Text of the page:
CHS Inc. is suing one of its former top managers, alleging he was negotiating contracts for CHS with a Mexican grain broker in which he was a business partner.
CHS, a cooperative based in Inver Grove Heights, said in the lawsuit it is still figuring out the damages it suffered from the relationship between Joaquin Galindo and Gradesa S.A. de C.V., a Mexican brokerage that purchased large volumes of grain from Mexican farmers and sold them to CHS.
CHS transacted tens of millions of dollars of business with Gradesa, according to the lawsuit filed last month in Ramsey County District Court.
Galindo worked for CHS for 20 years until 2015, and oversaw substantial business in Latin America without disclosing his business ties with Gradesa that began around 2008, according to the lawsuit.
“While Mr. Galindo was purporting to negotiate opposite Gradesa on CHS’s behalf, he was actually investing substantial amounts of money in Gradesa-affiliated entities,” the complaint said.
As such, the company said, Galindo benefited financially from contracts favorable to Gradesa and had a conflict of interest that amounted to breach of his duty of loyalty to CHS.
Minneapolis attorney Art Boylan, representing Galindo, said that he is in the preliminary stages of analyzing the case, but that it appears to be a new tactic by CHS after previous litigation in Mexican courts has not been favorable for the company.
“There are other proceedings in Mexico involving other companies and CHS has been unsuccessful in that litigation,” Boylan said. “As a result we view this as an attempt by CHS to find a new forum in order to take advantage of just a single employee, and that’s inappropriate.”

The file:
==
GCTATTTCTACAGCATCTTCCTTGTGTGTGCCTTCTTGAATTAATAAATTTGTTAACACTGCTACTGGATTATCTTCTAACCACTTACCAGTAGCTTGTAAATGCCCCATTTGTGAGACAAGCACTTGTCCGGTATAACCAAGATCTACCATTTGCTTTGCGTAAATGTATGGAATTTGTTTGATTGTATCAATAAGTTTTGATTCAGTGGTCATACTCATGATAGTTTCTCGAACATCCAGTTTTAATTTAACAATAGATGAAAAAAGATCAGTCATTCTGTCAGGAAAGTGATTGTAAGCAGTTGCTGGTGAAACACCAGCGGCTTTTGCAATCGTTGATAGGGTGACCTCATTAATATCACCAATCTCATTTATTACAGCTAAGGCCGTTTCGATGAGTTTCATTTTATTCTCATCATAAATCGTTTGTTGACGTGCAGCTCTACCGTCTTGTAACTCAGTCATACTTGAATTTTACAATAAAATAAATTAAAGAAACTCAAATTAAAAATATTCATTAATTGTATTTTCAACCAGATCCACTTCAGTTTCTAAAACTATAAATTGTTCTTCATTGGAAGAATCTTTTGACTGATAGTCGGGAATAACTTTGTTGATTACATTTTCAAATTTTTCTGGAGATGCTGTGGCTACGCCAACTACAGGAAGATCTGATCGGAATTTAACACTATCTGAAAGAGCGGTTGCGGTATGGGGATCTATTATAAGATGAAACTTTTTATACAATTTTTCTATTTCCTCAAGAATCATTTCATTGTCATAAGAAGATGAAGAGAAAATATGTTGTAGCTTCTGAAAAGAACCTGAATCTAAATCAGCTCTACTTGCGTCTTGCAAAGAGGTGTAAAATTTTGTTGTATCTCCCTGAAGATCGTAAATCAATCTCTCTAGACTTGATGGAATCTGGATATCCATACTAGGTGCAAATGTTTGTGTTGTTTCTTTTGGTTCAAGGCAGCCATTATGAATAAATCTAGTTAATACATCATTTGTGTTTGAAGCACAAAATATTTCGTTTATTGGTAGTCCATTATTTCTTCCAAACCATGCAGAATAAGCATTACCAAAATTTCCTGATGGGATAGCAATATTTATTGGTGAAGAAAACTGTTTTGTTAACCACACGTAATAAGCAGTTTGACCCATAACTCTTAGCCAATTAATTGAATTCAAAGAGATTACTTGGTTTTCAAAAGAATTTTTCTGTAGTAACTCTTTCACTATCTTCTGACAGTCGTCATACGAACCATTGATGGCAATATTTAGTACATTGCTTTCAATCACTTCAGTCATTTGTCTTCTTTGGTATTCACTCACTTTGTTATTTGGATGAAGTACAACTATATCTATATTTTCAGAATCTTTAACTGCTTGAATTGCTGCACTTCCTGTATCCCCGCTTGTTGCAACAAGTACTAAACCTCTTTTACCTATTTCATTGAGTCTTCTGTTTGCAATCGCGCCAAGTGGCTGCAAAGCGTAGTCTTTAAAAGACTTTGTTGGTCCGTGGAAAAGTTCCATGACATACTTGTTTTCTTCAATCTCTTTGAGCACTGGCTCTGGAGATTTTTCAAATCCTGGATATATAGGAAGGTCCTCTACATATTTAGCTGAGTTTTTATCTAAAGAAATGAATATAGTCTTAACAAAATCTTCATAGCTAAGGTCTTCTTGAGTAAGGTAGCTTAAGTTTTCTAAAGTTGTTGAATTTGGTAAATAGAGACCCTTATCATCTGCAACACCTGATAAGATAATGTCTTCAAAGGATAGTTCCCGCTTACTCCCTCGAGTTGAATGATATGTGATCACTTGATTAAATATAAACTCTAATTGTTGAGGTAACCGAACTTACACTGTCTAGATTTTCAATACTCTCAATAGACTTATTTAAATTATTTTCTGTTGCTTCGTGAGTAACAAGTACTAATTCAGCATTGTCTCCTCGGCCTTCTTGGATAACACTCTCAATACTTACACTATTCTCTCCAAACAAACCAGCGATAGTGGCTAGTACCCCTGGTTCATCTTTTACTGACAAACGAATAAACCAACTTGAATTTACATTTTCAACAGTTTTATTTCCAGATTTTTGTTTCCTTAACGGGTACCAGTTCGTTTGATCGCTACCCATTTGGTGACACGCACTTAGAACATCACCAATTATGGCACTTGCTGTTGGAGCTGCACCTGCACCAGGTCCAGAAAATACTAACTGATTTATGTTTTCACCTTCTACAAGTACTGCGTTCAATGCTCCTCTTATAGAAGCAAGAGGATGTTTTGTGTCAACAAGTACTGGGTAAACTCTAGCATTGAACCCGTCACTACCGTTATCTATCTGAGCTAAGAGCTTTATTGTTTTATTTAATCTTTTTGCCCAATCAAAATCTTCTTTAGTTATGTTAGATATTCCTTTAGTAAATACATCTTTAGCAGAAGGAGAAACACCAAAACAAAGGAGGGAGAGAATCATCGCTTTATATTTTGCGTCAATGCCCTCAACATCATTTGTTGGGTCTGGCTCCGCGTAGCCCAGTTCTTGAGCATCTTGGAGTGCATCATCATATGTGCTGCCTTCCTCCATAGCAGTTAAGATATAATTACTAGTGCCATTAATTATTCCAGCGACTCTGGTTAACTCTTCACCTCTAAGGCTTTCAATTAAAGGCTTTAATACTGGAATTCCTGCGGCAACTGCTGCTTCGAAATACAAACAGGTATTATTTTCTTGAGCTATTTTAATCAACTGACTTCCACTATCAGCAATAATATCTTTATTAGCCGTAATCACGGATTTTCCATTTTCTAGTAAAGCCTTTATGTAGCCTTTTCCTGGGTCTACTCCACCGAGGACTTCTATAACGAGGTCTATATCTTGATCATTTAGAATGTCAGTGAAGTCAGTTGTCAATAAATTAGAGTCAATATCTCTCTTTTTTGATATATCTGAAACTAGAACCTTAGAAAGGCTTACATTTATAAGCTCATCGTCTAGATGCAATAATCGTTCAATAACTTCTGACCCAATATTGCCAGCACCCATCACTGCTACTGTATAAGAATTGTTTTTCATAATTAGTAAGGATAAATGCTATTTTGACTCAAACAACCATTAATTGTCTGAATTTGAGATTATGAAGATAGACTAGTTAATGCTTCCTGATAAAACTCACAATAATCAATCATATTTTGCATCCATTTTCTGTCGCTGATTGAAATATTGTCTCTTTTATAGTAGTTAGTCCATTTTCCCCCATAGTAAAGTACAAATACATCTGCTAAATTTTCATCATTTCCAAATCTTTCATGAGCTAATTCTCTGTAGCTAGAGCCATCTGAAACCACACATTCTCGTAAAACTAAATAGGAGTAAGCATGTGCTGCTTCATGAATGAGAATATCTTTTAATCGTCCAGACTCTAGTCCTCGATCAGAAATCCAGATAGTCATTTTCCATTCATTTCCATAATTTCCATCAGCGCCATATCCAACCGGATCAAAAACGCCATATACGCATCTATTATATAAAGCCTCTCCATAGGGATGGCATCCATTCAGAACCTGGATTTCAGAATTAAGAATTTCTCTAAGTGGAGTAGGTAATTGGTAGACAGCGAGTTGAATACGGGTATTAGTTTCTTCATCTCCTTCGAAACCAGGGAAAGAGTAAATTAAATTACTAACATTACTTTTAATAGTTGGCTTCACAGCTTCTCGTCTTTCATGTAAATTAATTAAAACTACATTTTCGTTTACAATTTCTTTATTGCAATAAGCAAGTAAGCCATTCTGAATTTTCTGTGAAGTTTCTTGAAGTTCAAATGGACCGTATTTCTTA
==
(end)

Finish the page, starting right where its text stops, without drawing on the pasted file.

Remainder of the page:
The lawsuit alleges that Galindo helped to orchestrate payments from CHS to Gradesa for services that CHS never received. In 2015 alone, those payments were in the millions of dollars, the complaint said.
CHS is seeking damages that include those payments, as well as money that Galindo received from Gradesa or any of its principals or affiliates while he was a CHS employee, and all compensation that it paid Galindo during the time he had a financial stake in Gradesa.
The full scope of Galindo’s alleged self-dealing is not yet known, the company said, and an investigation is continuing.
Also named as a defendant in the lawsuit is Consuagro, a Mexican company that is principally owned by Galindo and is heavily invested in Gradesa-controlled entities.
CHS is the nation’s largest farmer-owned cooperative and Minnesota’s second-largest privately held company, with $31.9 billion in annual sales in fiscal 2017. It was formed from the merger of Cenex and Harvest States Cooperatives, and has grown to become a global presence in more than two dozen countries selling energy, grain marketing, food processing and farm supply products.